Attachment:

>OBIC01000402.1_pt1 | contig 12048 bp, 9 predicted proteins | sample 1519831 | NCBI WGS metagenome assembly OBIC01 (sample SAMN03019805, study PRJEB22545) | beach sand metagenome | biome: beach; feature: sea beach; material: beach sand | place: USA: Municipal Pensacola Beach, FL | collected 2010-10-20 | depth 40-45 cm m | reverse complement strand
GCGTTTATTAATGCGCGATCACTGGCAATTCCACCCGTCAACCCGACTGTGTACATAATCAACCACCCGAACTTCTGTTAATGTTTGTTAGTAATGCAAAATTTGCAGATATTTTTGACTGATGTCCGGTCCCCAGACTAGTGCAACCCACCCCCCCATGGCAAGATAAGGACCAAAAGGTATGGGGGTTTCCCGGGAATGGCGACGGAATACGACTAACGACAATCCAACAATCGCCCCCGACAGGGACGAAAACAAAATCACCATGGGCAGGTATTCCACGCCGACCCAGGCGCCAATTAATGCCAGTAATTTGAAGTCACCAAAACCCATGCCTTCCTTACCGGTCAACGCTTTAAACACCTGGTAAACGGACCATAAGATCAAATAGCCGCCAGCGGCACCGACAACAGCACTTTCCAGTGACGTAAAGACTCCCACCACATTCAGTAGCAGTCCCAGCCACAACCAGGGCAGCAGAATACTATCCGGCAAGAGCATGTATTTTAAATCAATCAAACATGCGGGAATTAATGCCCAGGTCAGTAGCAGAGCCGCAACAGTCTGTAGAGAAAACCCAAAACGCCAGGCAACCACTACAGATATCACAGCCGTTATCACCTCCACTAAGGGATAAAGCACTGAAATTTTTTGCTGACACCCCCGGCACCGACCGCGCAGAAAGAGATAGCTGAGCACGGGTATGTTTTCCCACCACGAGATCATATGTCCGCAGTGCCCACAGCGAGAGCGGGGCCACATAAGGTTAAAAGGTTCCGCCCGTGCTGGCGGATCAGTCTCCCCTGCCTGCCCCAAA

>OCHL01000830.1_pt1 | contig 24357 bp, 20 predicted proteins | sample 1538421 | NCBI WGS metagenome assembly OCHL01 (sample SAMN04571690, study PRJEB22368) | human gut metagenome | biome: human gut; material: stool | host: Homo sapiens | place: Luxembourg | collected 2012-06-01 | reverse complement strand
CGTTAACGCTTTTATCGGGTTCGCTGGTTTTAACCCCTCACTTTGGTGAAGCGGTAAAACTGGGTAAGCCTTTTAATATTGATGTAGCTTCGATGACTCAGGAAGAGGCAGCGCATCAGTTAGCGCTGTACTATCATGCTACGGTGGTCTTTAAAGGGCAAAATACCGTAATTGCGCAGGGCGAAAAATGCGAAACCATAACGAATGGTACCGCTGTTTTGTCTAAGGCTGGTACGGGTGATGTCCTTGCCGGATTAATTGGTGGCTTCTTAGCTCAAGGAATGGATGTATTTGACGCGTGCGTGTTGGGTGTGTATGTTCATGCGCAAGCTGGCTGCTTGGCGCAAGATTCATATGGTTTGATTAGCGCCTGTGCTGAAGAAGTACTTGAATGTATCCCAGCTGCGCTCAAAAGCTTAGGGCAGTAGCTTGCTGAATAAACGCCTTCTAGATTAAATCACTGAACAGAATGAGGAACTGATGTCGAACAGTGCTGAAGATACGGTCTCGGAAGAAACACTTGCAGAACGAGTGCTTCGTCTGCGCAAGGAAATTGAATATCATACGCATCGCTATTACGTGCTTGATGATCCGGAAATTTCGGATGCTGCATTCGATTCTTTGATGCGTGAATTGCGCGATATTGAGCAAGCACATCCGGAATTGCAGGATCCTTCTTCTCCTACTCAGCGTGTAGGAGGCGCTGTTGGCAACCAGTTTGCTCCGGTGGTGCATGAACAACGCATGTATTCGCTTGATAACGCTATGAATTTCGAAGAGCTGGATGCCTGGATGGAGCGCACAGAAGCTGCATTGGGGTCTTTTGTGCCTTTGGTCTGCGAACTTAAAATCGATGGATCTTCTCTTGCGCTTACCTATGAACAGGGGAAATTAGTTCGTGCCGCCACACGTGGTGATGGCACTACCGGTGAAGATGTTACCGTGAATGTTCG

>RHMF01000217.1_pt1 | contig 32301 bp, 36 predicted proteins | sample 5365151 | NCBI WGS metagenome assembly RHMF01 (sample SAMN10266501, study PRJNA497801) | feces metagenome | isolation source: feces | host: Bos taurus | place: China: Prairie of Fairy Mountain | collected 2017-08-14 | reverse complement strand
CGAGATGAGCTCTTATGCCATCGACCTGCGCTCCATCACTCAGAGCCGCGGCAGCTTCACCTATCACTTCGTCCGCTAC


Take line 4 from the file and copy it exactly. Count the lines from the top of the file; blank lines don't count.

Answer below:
CGTTAACGCTTTTATCGGGTTCGCTGGTTTTAACCCCTCACTTTGGTGAAGCGGTAAAACTGGGTAAGCCTTTTAATATTGATGTAGCTTCGATGACTCAGGAAGAGGCAGCGCATCAGTTAGCGCTGTACTATCATGCTACGGTGGTCTTTAAAGGGCAAAATACCGTAATTGCGCAGGGCGAAAAATGCGAAACCATAACGAATGGTACCGCTGTTTTGTCTAAGGCTGGTACGGGTGATGTCCTTGCCGGATTAATTGGTGGCTTCTTAGCTCAAGGAATGGATGTATTTGACGCGTGCGTGTTGGGTGTGTATGTTCATGCGCAAGCTGGCTGCTTGGCGCAAGATTCATATGGTTTGATTAGCGCCTGTGCTGAAGAAGTACTTGAATGTATCCCAGCTGCGCTCAAAAGCTTAGGGCAGTAGCTTGCTGAATAAACGCCTTCTAGATTAAATCACTGAACAGAATGAGGAACTGATGTCGAACAGTGCTGAAGATACGGTCTCGGAAGAAACACTTGCAGAACGAGTGCTTCGTCTGCGCAAGGAAATTGAATATCATACGCATCGCTATTACGTGCTTGATGATCCGGAAATTTCGGATGCTGCATTCGATTCTTTGATGCGTGAATTGCGCGATATTGAGCAAGCACATCCGGAATTGCAGGATCCTTCTTCTCCTACTCAGCGTGTAGGAGGCGCTGTTGGCAACCAGTTTGCTCCGGTGGTGCATGAACAACGCATGTATTCGCTTGATAACGCTATGAATTTCGAAGAGCTGGATGCCTGGATGGAGCGCACAGAAGCTGCATTGGGGTCTTTTGTGCCTTTGGTCTGCGAACTTAAAATCGATGGATCTTCTCTTGCGCTTACCTATGAACAGGGGAAATTAGTTCGTGCCGCCACACGTGGTGATGGCACTACCGGTGAAGATGTTACCGTGAATGTTCG